Rabbi Zev Reichman brought a group of fathers and sons from East Hills Synagogue in Englewood, New Jersey to visit Israel’s national volunteer emergency medical services (EMS) organization United Hatzalah last week.
The visit was prompted by the desire to help educate the group about the difference that one person can create in the world. United Hatzalah was picked, along with a few other locations, to exemplify this message embodied by the outstanding work done by Founder and President Eli Beer, whose mission has been the creation of the national response organization that now has branches and affiliated organizations in numerous countries around the world. Among these locations is Jersey City, NJ, which boasts the volunteer EMS organization United Rescue.
Over the past thirty years since Eli began working as a volunteer EMT, Beer has seen to the founding and unification of a national response team that increased from five friends saving lives to an organization of over 3,000 trained and fully equipped first responders in Israel, and others across the globe. Eli’s work has seen the average national EMS response time in Israel shrink from between seven and ten minutes to under three minutes. Due to the technology, transportation, and community-based volunteer responders, United Hatzalah has been instrumental in saving hundreds of thousands of lives in Israel each year.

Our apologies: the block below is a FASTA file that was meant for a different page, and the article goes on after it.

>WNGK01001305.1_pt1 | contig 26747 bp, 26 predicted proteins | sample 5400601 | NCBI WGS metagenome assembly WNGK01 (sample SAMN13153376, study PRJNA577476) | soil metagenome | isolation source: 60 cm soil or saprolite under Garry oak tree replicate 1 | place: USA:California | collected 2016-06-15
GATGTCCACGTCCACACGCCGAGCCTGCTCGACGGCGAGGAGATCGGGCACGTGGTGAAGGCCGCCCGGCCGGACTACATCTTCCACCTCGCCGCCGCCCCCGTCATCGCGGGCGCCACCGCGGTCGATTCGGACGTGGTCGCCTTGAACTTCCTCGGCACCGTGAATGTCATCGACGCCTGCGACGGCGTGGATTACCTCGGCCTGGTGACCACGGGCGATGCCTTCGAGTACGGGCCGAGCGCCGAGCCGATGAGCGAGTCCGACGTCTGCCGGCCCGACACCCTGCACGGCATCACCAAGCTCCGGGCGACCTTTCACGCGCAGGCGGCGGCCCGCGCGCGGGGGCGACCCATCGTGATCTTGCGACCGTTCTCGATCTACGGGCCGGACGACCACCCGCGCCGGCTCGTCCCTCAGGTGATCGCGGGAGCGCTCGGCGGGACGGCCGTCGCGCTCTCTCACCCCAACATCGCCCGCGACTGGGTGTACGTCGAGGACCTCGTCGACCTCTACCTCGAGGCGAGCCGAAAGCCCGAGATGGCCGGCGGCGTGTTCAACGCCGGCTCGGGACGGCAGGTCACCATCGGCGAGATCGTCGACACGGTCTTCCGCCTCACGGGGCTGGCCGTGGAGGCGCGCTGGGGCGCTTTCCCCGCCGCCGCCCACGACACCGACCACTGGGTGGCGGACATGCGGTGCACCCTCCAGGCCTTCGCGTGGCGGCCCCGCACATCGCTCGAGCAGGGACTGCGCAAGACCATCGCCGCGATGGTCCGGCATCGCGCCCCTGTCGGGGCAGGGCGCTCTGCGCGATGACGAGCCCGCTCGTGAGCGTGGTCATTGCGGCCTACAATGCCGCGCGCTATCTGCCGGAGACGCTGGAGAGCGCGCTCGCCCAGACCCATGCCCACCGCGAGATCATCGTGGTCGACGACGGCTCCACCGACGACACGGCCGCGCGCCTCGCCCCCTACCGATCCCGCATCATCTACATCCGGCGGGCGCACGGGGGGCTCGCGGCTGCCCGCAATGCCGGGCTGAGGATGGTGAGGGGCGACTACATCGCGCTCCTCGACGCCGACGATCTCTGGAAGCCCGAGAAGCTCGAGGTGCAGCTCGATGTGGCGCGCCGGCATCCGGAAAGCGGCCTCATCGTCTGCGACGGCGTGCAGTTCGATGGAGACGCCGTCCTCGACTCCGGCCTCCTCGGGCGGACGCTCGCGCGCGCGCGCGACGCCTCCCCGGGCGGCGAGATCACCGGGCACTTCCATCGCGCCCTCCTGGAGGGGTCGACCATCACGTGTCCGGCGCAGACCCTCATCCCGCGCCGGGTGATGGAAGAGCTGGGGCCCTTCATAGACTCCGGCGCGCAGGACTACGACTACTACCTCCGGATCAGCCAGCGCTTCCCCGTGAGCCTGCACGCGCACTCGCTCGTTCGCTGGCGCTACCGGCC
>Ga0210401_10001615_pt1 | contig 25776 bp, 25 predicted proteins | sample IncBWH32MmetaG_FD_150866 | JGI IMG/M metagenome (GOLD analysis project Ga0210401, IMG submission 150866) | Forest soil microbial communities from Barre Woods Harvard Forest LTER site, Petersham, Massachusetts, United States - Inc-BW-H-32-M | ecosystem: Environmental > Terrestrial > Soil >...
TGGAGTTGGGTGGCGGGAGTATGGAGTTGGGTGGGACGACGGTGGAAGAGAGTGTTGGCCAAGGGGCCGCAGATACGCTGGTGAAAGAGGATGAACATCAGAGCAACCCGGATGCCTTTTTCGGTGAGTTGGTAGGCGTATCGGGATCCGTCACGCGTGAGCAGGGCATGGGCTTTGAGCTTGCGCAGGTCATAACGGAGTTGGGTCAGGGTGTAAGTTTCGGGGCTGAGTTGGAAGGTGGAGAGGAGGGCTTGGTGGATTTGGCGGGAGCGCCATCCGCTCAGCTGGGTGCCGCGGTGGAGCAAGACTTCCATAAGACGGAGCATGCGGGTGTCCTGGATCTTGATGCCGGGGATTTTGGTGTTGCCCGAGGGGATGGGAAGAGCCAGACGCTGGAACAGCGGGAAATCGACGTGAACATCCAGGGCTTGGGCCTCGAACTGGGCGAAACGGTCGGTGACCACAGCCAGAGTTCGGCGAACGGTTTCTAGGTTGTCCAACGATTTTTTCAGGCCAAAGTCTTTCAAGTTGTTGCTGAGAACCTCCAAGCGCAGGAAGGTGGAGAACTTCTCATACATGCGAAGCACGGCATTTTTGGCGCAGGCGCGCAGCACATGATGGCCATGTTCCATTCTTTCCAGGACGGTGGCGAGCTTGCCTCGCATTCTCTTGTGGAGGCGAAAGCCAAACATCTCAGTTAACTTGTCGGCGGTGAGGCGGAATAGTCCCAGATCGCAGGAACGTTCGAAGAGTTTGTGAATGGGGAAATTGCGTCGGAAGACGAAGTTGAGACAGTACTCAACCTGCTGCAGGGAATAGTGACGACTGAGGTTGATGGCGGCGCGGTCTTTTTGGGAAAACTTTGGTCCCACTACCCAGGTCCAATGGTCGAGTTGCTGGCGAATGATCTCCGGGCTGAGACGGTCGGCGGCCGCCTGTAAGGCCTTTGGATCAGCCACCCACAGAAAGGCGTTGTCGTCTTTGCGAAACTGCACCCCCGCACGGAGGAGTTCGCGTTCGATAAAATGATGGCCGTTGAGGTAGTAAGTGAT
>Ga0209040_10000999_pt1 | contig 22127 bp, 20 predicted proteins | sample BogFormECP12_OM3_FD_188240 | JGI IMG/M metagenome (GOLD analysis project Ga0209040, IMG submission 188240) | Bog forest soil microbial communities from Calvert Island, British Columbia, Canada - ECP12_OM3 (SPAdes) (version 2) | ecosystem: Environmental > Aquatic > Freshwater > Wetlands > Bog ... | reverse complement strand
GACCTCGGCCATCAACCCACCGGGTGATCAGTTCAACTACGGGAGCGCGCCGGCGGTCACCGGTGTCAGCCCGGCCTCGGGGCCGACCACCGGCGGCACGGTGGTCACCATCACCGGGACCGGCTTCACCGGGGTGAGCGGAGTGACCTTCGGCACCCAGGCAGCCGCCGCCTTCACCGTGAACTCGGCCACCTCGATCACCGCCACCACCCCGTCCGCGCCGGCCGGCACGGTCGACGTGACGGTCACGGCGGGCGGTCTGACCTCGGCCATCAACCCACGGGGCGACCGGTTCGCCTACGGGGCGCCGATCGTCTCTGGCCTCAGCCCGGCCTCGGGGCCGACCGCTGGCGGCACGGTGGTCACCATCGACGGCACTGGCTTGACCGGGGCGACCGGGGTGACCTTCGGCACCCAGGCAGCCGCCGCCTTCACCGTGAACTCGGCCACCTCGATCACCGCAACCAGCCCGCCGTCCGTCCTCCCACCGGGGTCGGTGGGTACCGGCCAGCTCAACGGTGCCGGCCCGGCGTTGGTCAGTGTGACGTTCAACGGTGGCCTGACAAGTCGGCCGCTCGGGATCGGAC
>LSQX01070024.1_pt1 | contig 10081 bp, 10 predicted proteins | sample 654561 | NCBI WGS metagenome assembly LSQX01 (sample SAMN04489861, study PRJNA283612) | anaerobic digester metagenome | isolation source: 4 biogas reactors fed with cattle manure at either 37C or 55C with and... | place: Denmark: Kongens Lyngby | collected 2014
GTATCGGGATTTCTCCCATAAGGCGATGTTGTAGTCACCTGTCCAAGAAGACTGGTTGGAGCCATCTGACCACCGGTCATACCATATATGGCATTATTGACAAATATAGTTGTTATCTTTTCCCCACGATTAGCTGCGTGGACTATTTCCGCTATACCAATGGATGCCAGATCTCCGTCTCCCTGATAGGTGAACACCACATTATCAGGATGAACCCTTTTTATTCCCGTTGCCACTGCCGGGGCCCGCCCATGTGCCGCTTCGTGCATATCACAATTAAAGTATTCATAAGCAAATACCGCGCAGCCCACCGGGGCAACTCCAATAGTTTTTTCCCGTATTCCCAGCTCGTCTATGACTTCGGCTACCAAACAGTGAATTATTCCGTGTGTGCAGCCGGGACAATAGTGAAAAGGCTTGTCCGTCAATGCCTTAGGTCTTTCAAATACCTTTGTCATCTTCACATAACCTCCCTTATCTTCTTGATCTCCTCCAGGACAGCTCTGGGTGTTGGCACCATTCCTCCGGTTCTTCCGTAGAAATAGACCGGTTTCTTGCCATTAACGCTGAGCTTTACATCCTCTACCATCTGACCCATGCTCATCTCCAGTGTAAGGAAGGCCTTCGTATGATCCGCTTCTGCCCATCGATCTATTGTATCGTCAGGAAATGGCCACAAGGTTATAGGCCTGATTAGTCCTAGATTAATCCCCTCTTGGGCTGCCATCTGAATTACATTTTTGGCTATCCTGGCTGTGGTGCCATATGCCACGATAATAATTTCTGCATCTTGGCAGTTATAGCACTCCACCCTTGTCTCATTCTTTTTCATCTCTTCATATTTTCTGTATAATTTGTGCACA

“The power of an individual to make a difference is very inspiring for all of us. To see all of these volunteers save lives is something that we can each learn from,” said Rabbi Reichman during the visit. “We’ve been close to the organization for many years now. From my point of view, United Hatzalah is an organization where people give of themselves to save lives, and that is the highest Jewish value. To see people devoted to saving lives, and through that creating unity, with Haredi and Arab volunteers helping the state of Israel, shows just how beautiful this organization really is.”
When asked what message the group would be taking home, Rabbi Reichman responded by saying, “I think the message is that everyone can make a difference and that if a person cares deeply enough when there is a crisis we don’t need to ignore it and just cluck our tongue in sadness and sympathy, but we can get up and do something. We can learn how to be EMTs. We can innovate the idea of an ambucycle. If you really want to make a difference you can. You can save lives and make the world a better place.”